Depth values are read from the depth buffer and converted directly to an internal floating-point with unspecified precision. The resulting floating-point depth value is then multiplied by GL_DEPTH_SCALE and added to GL_DEPTH_BIAS. The result is clamped to the range [0,1].
The GL then converts the resulting depth components to fragments by attaching the current raster position color or color index and texture coordinates to each pixel, then assigning window coordinates ($x sub r ~+~ i , y sub r ~+~ j$), where ($x sub r , y sub r$) is the current raster position, and the pixel was the $i$th pixel in the $j$th row. These pixel fragments are then treated just like the fragments generated by rasterizing points, lines, or polygons. Texture mapping, fog, and all the fragment operations are applied before the fragments are written to the frame buffer.
Stencil indices are read from the stencil buffer and converted to an internal fixed-point with an unspecified number of bits to the right of the binary point. Each fixed-point index is then shifted left by GL_INDEX_SHIFT bits, and added to GL_INDEX_OFFSET. If GL_INDEX_SHIFT is negative, the shift is to the right. In either case, zero bits fill otherwise unspecified bit locations in the result. If GL_MAP_STENCIL is true, the index is replaced with the value that it references in lookup table GL_PIXEL_MAP_S_TO_S. Whether the lookup replacement of the index is done or not, the integer part of the index is then ANDed with $2 sup b -1$, where $b$ is the number of bits in the stencil buffer. The resulting stencil indices are then written to the stencil buffer such that the index read from the $i$th location of the $j$th row is written to location ($x sub r ~+~ i , y sub r ~+~ j$), where ($x sub r , y sub r$) is the current raster position. Only the pixel ownership test, the scissor test, and the stencil writemask affect these write operations.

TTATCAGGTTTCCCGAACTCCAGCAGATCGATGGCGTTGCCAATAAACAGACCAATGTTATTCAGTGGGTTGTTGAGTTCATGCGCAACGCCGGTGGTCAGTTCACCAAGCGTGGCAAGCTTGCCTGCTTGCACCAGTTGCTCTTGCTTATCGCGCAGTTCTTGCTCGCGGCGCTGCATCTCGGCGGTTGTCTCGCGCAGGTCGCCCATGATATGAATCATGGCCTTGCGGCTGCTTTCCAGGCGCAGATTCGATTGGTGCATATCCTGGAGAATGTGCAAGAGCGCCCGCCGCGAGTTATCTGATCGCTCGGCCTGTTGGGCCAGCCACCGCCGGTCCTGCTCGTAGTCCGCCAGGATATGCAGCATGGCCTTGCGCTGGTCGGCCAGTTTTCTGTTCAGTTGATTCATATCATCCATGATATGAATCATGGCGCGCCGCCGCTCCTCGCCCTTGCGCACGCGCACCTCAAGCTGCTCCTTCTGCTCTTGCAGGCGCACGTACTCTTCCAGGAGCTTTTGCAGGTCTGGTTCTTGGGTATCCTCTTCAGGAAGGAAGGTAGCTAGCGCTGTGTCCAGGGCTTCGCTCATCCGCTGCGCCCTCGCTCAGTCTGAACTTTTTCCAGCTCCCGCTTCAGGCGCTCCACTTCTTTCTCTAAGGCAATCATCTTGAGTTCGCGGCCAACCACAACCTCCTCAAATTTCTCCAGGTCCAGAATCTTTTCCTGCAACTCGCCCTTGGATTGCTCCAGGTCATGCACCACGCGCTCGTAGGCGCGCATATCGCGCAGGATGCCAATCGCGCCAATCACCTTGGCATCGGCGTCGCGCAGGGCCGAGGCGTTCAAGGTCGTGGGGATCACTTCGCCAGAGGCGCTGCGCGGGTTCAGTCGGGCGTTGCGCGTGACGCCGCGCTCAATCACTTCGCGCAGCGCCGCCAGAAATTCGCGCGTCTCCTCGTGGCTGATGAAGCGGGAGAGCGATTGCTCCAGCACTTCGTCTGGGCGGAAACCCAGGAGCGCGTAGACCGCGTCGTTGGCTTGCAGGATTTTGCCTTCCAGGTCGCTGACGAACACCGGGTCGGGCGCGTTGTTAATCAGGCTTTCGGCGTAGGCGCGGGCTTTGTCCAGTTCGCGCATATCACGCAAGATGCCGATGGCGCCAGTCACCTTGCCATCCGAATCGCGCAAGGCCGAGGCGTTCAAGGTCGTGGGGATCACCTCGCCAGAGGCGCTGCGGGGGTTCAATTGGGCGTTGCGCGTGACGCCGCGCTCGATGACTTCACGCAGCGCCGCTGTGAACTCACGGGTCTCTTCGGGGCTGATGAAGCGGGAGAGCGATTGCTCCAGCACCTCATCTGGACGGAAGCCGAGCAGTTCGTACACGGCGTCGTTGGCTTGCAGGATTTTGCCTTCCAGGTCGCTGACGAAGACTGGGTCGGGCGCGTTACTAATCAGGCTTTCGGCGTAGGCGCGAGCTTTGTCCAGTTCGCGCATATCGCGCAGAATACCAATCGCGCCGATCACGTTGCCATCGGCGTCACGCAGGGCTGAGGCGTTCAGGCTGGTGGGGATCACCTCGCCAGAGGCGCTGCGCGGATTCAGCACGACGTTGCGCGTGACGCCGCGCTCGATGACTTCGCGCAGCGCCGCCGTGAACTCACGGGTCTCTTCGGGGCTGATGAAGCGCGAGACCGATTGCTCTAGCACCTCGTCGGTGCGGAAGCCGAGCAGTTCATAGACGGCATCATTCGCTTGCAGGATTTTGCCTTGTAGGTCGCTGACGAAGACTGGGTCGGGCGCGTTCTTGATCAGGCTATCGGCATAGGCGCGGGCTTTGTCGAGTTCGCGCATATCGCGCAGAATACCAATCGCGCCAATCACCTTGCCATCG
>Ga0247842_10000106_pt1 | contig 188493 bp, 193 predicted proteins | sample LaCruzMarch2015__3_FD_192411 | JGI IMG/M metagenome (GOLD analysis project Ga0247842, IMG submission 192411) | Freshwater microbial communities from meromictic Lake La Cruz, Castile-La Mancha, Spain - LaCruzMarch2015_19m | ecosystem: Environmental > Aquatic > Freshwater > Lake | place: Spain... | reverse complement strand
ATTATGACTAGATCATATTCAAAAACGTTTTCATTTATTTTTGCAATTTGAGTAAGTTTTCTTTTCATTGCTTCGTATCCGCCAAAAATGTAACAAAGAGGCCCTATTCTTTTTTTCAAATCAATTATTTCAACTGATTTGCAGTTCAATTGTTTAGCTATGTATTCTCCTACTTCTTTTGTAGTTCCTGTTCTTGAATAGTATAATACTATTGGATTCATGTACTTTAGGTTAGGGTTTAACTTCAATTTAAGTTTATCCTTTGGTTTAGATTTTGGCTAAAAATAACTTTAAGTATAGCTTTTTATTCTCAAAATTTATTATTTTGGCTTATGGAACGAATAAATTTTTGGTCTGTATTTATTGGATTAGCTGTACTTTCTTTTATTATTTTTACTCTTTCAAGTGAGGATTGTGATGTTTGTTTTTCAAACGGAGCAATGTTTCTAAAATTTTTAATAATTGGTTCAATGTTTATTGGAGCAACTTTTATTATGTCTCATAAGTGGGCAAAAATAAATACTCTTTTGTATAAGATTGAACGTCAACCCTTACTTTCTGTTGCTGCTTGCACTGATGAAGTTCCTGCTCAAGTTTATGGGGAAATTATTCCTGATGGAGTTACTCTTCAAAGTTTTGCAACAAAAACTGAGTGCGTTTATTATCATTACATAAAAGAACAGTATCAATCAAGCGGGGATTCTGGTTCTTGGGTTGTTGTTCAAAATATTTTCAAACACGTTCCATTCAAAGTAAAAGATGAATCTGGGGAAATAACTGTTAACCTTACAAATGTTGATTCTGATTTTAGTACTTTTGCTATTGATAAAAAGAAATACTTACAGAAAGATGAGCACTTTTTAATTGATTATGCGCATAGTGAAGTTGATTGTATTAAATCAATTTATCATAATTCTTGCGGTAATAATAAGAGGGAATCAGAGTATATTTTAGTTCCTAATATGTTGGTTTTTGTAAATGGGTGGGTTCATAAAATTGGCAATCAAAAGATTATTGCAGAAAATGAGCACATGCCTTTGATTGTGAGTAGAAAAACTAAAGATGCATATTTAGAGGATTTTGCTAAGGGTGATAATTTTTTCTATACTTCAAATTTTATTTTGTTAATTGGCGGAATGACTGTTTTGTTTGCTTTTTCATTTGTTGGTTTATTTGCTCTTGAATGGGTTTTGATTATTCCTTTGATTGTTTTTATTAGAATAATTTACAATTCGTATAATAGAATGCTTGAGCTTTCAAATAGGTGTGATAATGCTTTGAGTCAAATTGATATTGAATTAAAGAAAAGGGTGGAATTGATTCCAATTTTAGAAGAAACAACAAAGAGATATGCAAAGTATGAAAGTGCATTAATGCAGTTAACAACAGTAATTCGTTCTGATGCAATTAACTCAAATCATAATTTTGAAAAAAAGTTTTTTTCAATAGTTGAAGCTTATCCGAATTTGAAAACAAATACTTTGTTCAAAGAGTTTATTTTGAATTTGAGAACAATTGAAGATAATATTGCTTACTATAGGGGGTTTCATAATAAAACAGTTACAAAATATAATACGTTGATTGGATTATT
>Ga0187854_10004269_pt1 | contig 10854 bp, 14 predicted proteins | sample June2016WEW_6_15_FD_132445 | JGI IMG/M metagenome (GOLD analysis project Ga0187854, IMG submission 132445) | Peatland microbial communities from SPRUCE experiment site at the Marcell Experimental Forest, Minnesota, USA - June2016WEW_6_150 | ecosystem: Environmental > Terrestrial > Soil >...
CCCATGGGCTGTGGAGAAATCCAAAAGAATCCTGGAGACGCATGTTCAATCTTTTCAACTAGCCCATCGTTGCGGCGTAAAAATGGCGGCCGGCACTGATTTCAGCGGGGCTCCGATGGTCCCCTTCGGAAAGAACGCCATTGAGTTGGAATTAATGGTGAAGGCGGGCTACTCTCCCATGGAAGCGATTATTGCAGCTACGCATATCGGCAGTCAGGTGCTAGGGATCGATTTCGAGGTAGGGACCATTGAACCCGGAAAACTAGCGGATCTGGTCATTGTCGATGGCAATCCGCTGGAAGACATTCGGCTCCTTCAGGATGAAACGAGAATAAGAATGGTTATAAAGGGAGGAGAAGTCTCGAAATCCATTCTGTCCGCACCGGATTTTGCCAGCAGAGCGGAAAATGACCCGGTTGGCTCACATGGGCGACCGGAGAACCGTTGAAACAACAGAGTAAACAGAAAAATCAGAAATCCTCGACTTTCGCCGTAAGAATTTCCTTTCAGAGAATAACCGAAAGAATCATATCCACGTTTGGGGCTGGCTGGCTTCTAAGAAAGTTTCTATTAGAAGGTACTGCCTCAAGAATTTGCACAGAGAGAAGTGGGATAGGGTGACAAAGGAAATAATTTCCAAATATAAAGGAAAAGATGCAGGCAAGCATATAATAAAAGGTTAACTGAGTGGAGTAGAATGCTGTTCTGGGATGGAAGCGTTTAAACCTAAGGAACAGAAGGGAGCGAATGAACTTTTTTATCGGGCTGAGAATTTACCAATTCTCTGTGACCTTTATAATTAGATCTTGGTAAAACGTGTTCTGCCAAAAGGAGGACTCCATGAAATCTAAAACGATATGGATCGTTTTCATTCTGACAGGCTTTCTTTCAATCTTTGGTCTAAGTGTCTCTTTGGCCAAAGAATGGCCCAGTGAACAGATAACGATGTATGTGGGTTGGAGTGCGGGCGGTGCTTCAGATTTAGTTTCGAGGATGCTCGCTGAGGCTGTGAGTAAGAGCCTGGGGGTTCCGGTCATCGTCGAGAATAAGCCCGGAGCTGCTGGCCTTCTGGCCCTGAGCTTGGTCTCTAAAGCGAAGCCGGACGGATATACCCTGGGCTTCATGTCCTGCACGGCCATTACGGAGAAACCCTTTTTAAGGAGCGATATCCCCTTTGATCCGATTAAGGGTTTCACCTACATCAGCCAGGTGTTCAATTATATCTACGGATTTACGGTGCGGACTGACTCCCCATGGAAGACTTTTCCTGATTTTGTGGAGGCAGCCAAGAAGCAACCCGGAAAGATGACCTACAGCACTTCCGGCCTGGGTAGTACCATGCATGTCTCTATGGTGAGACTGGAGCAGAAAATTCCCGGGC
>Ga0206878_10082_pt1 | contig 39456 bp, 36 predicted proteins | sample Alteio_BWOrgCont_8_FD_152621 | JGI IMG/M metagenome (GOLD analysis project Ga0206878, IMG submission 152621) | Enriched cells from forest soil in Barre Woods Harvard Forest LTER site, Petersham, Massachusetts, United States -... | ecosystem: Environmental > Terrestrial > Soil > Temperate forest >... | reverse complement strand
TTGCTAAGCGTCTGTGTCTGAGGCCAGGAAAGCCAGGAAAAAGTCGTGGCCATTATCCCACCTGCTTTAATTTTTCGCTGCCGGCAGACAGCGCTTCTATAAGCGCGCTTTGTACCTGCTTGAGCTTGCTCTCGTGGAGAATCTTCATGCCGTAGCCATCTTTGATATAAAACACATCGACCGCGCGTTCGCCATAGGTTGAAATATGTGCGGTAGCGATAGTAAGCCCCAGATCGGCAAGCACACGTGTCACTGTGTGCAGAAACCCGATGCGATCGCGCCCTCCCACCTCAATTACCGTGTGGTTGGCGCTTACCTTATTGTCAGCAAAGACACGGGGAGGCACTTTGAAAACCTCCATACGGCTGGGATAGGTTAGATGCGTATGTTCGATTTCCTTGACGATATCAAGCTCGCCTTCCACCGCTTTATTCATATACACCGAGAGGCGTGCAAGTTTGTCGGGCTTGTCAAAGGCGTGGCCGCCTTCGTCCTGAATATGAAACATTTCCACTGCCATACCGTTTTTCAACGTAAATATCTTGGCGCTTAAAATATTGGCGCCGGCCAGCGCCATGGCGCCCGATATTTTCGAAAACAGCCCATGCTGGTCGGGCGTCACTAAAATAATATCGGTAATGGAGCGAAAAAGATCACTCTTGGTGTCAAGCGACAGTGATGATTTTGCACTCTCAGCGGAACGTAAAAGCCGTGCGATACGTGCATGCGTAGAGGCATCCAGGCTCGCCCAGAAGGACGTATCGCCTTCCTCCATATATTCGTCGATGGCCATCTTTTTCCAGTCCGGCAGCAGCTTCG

rasterization described thus far assumes pixel zoom factors
of 1.0. If
glPixelZoom is used to change the $x$ and $y$ pixel zoom factors, pixels are converted to fragments as follows. If ($x sub r$, $y sub r$) is the current raster position, and a given pixel is in the $i$th location in the $j$th row of the source pixel rectangle, then fragments are generated for pixels whose centers are in the rectangle with corners at
($x sub r ~+~
zoom sub x^ i$, $y sub r ~+~ zoom sub y^j$)
($x sub r ~+~ zoom sub x^ (i ~+~ 1)$, $y sub r ~+~ zoom sub y^ ( j ~+~ 1 )$)
where $zoom sub x$ is the value of GL_ZOOM_X and $zoom sub y$ is the value of GL_ZOOM_Y.
To copy the color pixel in the lower left corner of the window to the current raster position, use glCopyPixels(0, 0, 1, 1, GL_COLOR);
Modes specified by glPixelStore have no effect on the operation of glCopyPixels.
GL_INVALID_ENUM is generated if type is not an accepted value.
GL_INVALID_VALUE is generated if either width or height is negative.
GL_INVALID_OPERATION is generated if type is GL_DEPTH and there is no depth buffer.
GL_INVALID_OPERATION is generated if type is GL_STENCIL and there is no stencil buffer.
GL_INVALID_OPERATION is generated if glCopyPixels is executed between the execution of glBegin and the corresponding execution of glEnd.
with argument GL_CURRENT_RASTER_POSITION
glGet with argument GL_CURRENT_RASTER_POSITION_VALID
glColorTable(3G), glConvolutionFilter1D(3G), glConvolutionFilter2D(3G), glDepthFunc(3G), glDrawBuffer(3G), glDrawPixels(3G), glMatrixMode(3G), glPixelMap(3G), glPixelTransfer(3G), glPixelZoom(3G), glRasterPos(3G), glReadBuffer(3G), glReadPixels(3G), glSeparableFilter2D(3G), glStencilFunc(3G)